Inside facts of stage and screen (February 14, 1931)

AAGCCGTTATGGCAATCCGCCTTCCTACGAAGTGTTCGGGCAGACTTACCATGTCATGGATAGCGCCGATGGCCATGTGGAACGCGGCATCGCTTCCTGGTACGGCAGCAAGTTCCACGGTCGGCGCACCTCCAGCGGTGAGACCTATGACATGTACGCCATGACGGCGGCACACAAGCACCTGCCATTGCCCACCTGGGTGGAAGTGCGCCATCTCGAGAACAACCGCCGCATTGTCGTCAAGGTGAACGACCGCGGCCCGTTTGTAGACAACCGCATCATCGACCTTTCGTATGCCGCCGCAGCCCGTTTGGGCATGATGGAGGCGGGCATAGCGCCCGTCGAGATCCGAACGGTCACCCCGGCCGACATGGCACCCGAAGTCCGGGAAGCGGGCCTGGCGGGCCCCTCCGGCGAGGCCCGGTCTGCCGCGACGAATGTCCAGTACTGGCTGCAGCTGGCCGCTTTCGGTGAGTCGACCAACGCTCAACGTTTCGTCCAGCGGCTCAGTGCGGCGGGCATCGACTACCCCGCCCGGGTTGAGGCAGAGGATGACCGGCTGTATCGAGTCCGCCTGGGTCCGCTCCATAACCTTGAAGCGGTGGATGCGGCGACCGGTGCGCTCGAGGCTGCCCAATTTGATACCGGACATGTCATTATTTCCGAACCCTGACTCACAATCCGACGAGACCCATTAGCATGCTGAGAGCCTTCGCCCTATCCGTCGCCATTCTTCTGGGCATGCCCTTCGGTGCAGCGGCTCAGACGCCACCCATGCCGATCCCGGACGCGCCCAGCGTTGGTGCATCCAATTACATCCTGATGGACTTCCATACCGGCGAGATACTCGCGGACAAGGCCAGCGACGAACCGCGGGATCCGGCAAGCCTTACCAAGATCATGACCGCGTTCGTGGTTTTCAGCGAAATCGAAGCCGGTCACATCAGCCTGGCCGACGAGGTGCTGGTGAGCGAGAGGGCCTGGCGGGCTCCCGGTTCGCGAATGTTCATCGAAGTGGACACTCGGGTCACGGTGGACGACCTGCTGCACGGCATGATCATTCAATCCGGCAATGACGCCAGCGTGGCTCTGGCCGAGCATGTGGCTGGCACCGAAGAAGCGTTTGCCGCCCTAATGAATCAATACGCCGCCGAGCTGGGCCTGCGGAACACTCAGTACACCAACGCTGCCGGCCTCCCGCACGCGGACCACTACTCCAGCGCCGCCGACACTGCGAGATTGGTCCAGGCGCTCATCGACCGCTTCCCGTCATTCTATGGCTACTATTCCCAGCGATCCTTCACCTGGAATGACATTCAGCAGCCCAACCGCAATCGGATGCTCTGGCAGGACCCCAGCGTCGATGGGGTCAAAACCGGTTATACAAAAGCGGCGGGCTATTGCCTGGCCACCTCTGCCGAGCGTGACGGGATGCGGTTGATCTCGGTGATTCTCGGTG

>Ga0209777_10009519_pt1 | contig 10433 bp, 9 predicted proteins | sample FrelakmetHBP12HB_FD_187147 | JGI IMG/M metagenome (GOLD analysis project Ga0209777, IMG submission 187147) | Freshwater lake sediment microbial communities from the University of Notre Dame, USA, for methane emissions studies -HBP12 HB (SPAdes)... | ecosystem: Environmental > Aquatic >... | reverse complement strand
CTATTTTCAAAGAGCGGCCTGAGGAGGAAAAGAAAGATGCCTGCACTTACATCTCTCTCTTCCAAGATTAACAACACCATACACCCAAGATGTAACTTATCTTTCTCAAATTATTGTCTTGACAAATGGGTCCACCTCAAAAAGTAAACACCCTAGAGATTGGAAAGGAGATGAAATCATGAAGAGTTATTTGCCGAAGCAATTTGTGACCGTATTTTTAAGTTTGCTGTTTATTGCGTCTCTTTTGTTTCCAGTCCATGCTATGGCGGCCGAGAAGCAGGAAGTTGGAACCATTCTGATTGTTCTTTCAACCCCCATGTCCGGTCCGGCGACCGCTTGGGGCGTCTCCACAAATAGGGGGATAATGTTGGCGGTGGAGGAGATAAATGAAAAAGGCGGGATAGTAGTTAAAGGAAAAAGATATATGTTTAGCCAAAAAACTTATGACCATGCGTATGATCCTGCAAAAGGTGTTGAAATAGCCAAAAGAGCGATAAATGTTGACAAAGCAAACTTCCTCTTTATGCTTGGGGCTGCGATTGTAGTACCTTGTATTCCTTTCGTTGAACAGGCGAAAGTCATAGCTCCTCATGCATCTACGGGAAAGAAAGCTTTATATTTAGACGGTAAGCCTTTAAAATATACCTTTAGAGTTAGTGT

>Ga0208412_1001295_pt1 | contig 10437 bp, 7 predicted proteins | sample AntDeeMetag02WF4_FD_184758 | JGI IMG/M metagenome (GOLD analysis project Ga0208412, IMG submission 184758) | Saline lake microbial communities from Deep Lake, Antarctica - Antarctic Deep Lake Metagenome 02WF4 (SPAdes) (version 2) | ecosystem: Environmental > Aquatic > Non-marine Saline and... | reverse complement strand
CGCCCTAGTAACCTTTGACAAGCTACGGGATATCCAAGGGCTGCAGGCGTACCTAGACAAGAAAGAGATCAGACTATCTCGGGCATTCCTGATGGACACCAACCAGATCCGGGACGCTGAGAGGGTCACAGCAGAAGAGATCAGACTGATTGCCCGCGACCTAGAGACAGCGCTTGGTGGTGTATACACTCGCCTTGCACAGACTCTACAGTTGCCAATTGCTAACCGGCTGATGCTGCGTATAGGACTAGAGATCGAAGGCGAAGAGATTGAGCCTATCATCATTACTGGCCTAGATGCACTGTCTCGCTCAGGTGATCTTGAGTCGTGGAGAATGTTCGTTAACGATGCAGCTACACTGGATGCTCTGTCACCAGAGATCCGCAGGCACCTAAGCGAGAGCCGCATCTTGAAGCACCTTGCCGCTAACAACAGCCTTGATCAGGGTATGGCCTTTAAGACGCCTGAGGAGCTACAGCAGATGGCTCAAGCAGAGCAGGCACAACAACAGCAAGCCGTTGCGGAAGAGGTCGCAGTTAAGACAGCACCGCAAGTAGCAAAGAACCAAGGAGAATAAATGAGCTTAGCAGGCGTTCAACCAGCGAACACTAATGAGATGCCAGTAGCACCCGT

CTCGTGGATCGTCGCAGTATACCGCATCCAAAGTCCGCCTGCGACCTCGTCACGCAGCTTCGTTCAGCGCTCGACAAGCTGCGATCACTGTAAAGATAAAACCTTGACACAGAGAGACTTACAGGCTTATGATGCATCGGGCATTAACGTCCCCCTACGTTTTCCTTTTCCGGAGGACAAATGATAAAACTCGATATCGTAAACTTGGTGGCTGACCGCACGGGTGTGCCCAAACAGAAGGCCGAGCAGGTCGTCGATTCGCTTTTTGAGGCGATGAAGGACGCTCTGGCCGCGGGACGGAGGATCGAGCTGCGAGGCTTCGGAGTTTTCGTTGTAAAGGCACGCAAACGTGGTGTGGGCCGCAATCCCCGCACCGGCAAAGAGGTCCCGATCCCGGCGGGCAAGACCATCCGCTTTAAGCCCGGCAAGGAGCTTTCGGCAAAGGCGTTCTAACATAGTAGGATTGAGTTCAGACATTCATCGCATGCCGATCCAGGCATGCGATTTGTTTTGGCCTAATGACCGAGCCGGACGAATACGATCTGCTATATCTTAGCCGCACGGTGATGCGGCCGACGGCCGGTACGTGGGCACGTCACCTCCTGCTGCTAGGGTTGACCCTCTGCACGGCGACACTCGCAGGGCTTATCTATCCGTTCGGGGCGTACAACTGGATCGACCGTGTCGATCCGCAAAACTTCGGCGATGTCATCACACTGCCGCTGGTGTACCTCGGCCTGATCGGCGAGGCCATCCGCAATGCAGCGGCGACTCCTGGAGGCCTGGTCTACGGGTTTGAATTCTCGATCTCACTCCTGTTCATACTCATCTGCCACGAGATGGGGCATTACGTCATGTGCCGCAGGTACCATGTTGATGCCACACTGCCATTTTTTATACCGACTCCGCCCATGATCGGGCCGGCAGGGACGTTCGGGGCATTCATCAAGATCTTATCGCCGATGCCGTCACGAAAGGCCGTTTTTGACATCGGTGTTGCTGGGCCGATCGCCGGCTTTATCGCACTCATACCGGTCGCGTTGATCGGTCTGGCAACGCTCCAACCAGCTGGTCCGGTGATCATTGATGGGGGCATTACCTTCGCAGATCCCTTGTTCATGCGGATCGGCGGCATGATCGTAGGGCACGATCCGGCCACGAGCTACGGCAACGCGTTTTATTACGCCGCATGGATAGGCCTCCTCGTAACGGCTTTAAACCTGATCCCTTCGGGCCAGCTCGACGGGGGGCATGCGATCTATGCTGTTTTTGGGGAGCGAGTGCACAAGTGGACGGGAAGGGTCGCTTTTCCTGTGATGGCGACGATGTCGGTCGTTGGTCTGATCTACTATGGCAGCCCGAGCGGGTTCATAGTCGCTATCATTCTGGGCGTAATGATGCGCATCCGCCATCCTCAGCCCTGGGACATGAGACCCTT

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Pa°e Four INSIDE FACTS OF STAGE AND SCREEN Saturday, February 14, 1931 “PAINTED DESERT” Pathe Feature (Reviewed RKO Theatre Feb. 7) A glance at the credit sheet for this picture reveals a lineup of ■western personalities hard to beat. They sum up what any producer Would call a flock of naturals. Yet they fail to make the picture click. And it sets you to wondering how a picture could be anything but an outstanding hit with a cast like this. Look them over: William Boyd, William Farn'um, J. Fsrrel McDonald, Charles Sel- 3on, Bill Walling, Edmund Brecse, James Mason, Wade Botcler, Guy Edward Hearne, William LeMaire, Cy Clegg, James Donlin, George Borten, Ai St. John, Richard Cra- mer, Otto Freese, Ed Deering, Clem Beauchart, Richard Cramer. Shades of the good old days. For ja western feature in one studio bet- ter faces and talent could not be assembled. The cream of the field. Augmenting this high-power cast are several high-tension shots. The dynamiting of a mountainside and a mining shaft, runaway ore wagons, the falling of a wagon into the yawning abyss of a canyon that seems to have no bottom, a thirst- mad herd of cattle stampeded; big moments that thrill to the marrow of your bones. With the cast and action de- scribed here one would expect to see conflict that would stir emo- tions deeply. With Bill Farnum and J. Barrel McDonald crossing swords and Bill Boyd in between as peacemaker, and the rest of those hard-riding, hard-hitting Jiearties fanning the embers of ha- tred from opposing sides, one would •expect to see feeling flame hot at the climax. It doesn't. It smoul- ders along willy-nilly, occasionally giving off puffs of pale smoke. Danger and suspense are so indif- ferently brought out that audience interest at no time is above the pink-tea pitch. This is just another example of a mistaken idea of relative entertain- ment values. Human conflict well defined and kept actively in the foreground of a story has always been and always will be the ele ment that intensifies audience inter- est. The trouble with this opus is that dynamite, runaway ore wag- ons, ponderous pictures values in themselves, but merely incidental to human conflict are kept so dom- inatingly in the foreground that the humans in this story haven't got a chance. Movement en masse of ye-, hides, animals, earth and water are of enormous value as sustaining el- ements, but their relative value for intensifying interest will never com- pare to the human. "Painted Desert” offered only one continuity of action that accented the greater human menace ail'd that was where the thirst-mad herd of cattle were stampeded away from the water hole. Ted Price. “NO LIMIT” Paramount Theatre (Reviewed Feb. 7) Once upon a time there was a red-headed girl with an understand- ing universal in its appeal to the male regiment. She trusted her secretary no limit. The secretary got vigorous with the- red head’s bank roll and the titian-haired one hauled her into court to find out where the money was going to. The attorneys managed it, she learned what she wanted to know, exhibited mercy and pity when the ^secretary was convicted and the world listcned-in for something lewd and vile and got properly fooled. The many details of wild and lavish bank-roll burning” disap- peared from the front pages just about the time a picture entitled “No , Limit” came out of the can. But the picture contained none of the bank-roll burning. It concerned itself with a gambling escapade that had faded from the press long be- 1‘CIMARRON” RKO Orpheum Theatre Reviewed Feb. 6th After “Cimarron” had premiered and the avalanche of praise had subsided; after the tumult of cheers and applause had died down; I examined the “Cimarron" acclamation for one comment that described the real' reason for its greatness. I sifted the conclusions of directors and writers. I studied the previews and reviews and critiques of the Beatons and Parsons of the press. I probed and quizzed for an observation that, truly revealed “Cimarron’s” power. Of more than a dozen writ- ers critics and directors only two were conscious of the thing that gave this picture its heart beat. ’ Wh?t is it that makes “Cimarron” the finest of all the land rush and covered wagon specials? What is it in “Cimarron” outside of its magnitude that it has-in common with such pictures as “Holiday” and “The Divorcee”? What did Ruggles and Estabrook and those who conferenced this production, sustain in it that gives it major force and sweep. Those were the questions 1 asked? The direct replies from great and near great, the . answer to my searchings m every direction were the same old bromides. You have heard them so often you probably know them by heart. Brilliant direction, skillful adaptation, appreciative casting, marvelous make-up, virile performance, fine characterization. Ruggles, Dix, Berber, Estabrook, a lucky combination. They said all these things about Barry, Griffith and Harding when “Holiday” swept through; about Leonard and Shearer and “The Divorcee” when that picture cleaned up: a lucky combination. They said it about “AH Quiet on the Western Front” and “Dawn Patrol.” Lucky combination. And so, with the white hot glare of the spotlight on the Dix’s, Ruggles, Shearers, Leonards, Milestones, ’ and Hardings, the industry slips back into the beaten path of guesswork, waiting for a lucky combination. “Cimarron” graphically illustrates a guidance for future casting treatment and direction of specials. A little study and analysis of this picture would benefit directors and writers immeasurably. I wonder if they can get the glare out of their eyes long enough to see it. . Ted Price. fore. There was one reference to this escapade in the picture. It got a laugh. It wasn’t much of a laugh compared to the few the comic collected. Which doesn t speak well for “No Limit” as a comedy and its impossible story removes it from the field of drama. Button, button, whose got the kit- tie rations? Stripping the “No Limit” story to its timeliness and marquee value and setting down in all of its nak- edness its entertainment value and the whispered importance of dissi- pating unfavorable reaction to her escapade, this picture failed of its purpose. And as an acting piece it was just about as suitable to the true Bow as a fire escape on a chicken coop. Clara Bow can act. all hooie to the contrary notwithstanding. I saw her act in this picture. She has emotional capacity, heart, delivery and poise. She is capable of han- dling a powerful role. Para- mount has shown itself a keen judge of character, ability and story values , that fit. Were the whispers of unfavorable reaction so loud, confusing and potent that they up- set that judgment completely? Clara Bow’s' box office, her bill- board value is maximum. It hasn’t feathered out as most screen stars. She has stood the test of the mike. Her box office doesn't have to be weighed, nor is it necessary to ma- neuver a crash of the front page to boost it. She IS news. She doesn't have to make it. Such names as Valentino, Greta Garbo, Douglas Fairbanks; Mary Pickford and Clara Bow are hallmarks, sym- bols, standards. Deviltry lias its symbol as', well .as Pickfordian Pol- lyana. Clara is the symbol of naughtiness, indiscretion and mod- ern freedom. She is the living ex- pression of a universal desire. If this be true, and foremost showmen agree that it is, why al- low her escapades to influence the selection and treatment of her ma- terial? Clara Bow doesn't need a defense of her acts or a portrayal of them, for either entertainment or publicity. Her gambling escapade as referred to in this picture, the thing that this story prostrated it- self to, added nothing to her news potential or her picture. Let’s see Clara Bow in a story that appreci- ates her personality and talent. Ted Price. “BACHELOR FATHER” LQEW’S STATE THEATRE Los Angeles (Reviewed Feb. 7) Whoop.-dc-d.oo! It’s a swell ■corned}'. And. isn’t the Davies person a lucky gal. Story made to order for laughs and a director who knows proportion. Just the right amount of debonair rowdy- ism, breeziness and boisterous com- edy drama. This is the pattern for Davies to follow and the director Sadie Halperin Theatrical Agency GIRL REVUES—SINGERS—DANCERS— VAUDE ACTS FOR ALL OCCASIONS 808 Warner Bros. Downtown Bldg. Telephone VAndike 3234 to see that she keeps in it. Beau- tiful balance all the way here with continuity that never falters. Back- ground and technical excellence never obtrude. Business and gag-s at times, a bit daring and risque, but always with a ladylike impish- ness that never sullies. An Englishman, many times, married and divorced and now liv- ing alone, has his selfishness un- mercifully rubbed into him, so he decides to show ’em he has a heart and a sense of responsibility. He instructs his secretary to round up the scattered offspring of a hot past and gather them under the one parental roof. There are three little accidents to show up, and Tony, played by Davies, promptly disapproves of the long-faced brand of English fatherhood. Davies, immediately upon finding herself in a starched spine atmos- phere, proceeds to organize the step relations for bigger and warm- er smiles. The traditionaly cold and unhmnorous English visage thaws to the Davies downing, and so does the audience. From then on the payees are laughing on the crescendo. The finish is hoked for speed, but not obviously so. Good taste and a lot of art in this pic- ture. EAST LYNNE CARTHAY CIRCLE (Reviewed Feb. II) One respectfully removes the hat to “East Lynne,” for in it glows the hope and the future of the industry. It is one of the too far apart milestones in an art that moves ahead too slowly, One may debate “East Lynne’s” box- office, few will, and none will question its artistry. It is superbly, done. Probably one of the finest things coming out of the Fox Studio. Frank Lloyd did a great job. Bradley King and Tom Barry, the adaptors, deserve vast, credit also. And so down the line. Photog- raphy, costuming, recording, edit- ing, but with names like John Seitz, Joseph Urban, Sophie Wach- ner and Margaret Clancy one expects the superlatively fine. What we marvel at in this pic- ture is the feeling each ex- pressed for the subject. The technique of e a c h -blended and harmonized as a single personal- ity. At no time is one conscious of background splendor. When the stately settings of “East Lynne’s” interiors appear their majesty and dignity do not obtrude. They are so regally suited to the. character ization of iragedy. Follows now the girl friend's viewpoint. She wanted to sob but there was too much mascara on the eye fringe. Here's Mrs. Henry Woods’ sob- bie of the Eighteen Hundreds, brought to the screen again by Fox and Frank Lloyd. Plenty of opportunity to ruin this production by having Isabel (Ann Harding) too saccharine, as the good (?) wise, misunderstood by her stern Puritanical husband (Con- rad Nagel). Wise shommanship portrayed throughout by Lloyd by keeping most of the situations restrained, to a certain extent. Miss Harding, whether playing the smart, independent woman of today, as in “Holiday”; the girl who gambled and cheated to win, as in “Girl of the Golden West”; or the sweet belle of the England of yesteryear, as in this piece, is, as far as I am concerned the queen of ’em all. She brings into this meilerdrammer of old, a sprightli- ness that is associated with today. Supporting cast is excellent. Spe- cial recommendation should be given Clive Brook, who makes a .hand- some, really likeable villain. The story runs nearly the entire gamut of emotions and situations, all the way from cannons of war to a mother “playing bear” with her baby. Photography excellent, and sets executed by Joseph Urban, just perfection; especially the exterior of “East Lynne” on Christmas Eve, which portrays the true spirit of the title. All in all, Fox with the able as- sistance of Frank Lloyd, bis entire staff, and Ann Harding, Itaye achieved the almost impossible—a perfect picture. K. P. Presentations ORPHEUM SAN FRANCISCO (Reviewed Feb. 6) Fleshless on stage since two-a- day Orpheum died more than a year ago, Orpheum returned in- person entertainment with this pre- miere of Radio’s “Cimarron.” The length of the feature picture—125 minutes—held the prologue to 13 minutes, which is a short time . in which to accomplish much in the way of entertainment. Despite ali handicaps, however, Bud Murray and his local assistant, Don Sum- mers, did mighty well. Prologue was exact duplicate of that shown at the Los Angeles Orpheum. Uzia Bermani was at the helm of a 15-piece pit orchestra doing a brief music interlude selected from the picture. Curtain parted to re- veal a full-stage western exterior with George Scheffer vocalizing “Pale Moon” in fuff Indian regalia. A group of six Osage Indians then went through a short tribal routine, giving way to Harold Ames, who scored with a witch- doctor dance. Male chorus on for a brief vocal episode and then the effect of traveling covered wagons brought still more men and a half dozen women on, about 50 in all. Group did song from “Cimarron” to close the show, but responded with an encore. Pageant was rel- ished by the Orpheumites who haven’t seen flesh on the stage for some time. Length of the show prohibited Buss McClelland from an organ solo, but he assisted Bermani and orchestra in the concert. “Cimar- ron” was Vociferously applauded and at its closing was given a great reception, Wesley Ruggles’ direction coming in for' the great- est favorable comment. In the cel luloid introduction of cast preced- ing the picture, Rosco Ates was given the only reception. Business was okay for this pre- miere, but the next day was when they started flocking in to house- breaking ' proportions. Bock. FOX SAN FRANCISCO (Reviewed Feb. 7) The plenitude of productiomstuff 1 in the current celluloid attraction, “New Moon,” running him stiff competition, Walt Roesner moved the augmented concert group on stage this week, where he did "1812” as a straight orchestra num- ber, dispensing with the ballet and using only a limited vocal en- semble. Orchestra was boosted to 52 pieces and Charles Wilson was also on stage with the organ console, building up the number consider- ably. Lighting on this offering was great, but there were no other effects. In the finale orchestra pit rose into view, carrying a mixed .chorus of 25 voices, lending much •color and depth to the number. As a contrast Roesner then pre- sented Joaquin Garay, who for his fortieth weekly pop tune did “You’re the One. I Care For.” Got a neat response and then did “Pea- nut -Vendor” in Spanish, first time this has been done in any local theatre. This Saturday midnight- show crowd fell for it hard and Garay had to sing it a second time. Mel Hertz was at the organ for his usual Saturday night commun- ity songfest. Hertz is as good as ever, but he’s turned ritzy. His slides are now done in .modernistic lettering and carry the title "Or- ganist Entertainer,” but even that touch of high hat doesn't stop him from being the champ community sing king of these here what parts. Herman Kersken busted out With a new magnascopic screen for his swank upper Market street cinema palace. It’s okay, too, ex- cept that the entire larger screen is not visible from those comfort- able lower loges. A Laurel and Hardy comedy, “The Chiselcrs,” a Burton Holmes travelogue, Fox and Hearst sound news and Tib- bett and Moore singing in “New Moon” rounded out the quietest midnight show house, has hsid in a long time. Only two. empty bot- tles clattered against the cement floors during the entire oprv. For San Francisco that's a record in quietness. Bock. LOEW’S STATE THEATRE MORROCAN IDEA (Reviewed Feb. 12) It may be incautious to say that Fanchon & Marco's Moroccan is probably the most gorgeous Idea of the string, I don’t often use the word gorgeous. I wear sus- penders. truck driver brand, and that’s defensive, so you’ll have to accept my personal reaction to this swellelegant oriental layout that way. I don’t go much for wardrobe and scenery but this Fanchon & Marco stuff is so rich in color and warmth I've got .to exclamation point it. Speaking of Foreign Legion set- tings in a Beau Geste atmosphere with the technicolor in place and you get a meager idea of the thing. A couple of legionaires mixing with the gals in the open places downtown in Cairo and a cooch number done artistic. Ferdna and his “Modern Trilby” crashing with a sword through the basket trick for shivvers and breathholding. Then Oscar Taylor in a cello baritone voice doing at- mosphere for a levitation on one of the. landings. Neat and capable. Hadji Ali gulping water from a fish globe. Man has hollow legs. He emits at least a gallon of water in a manner that handled (Continued on Page 11) PARAMOUNT HOTEL In the Heart of Hollywood E. E. 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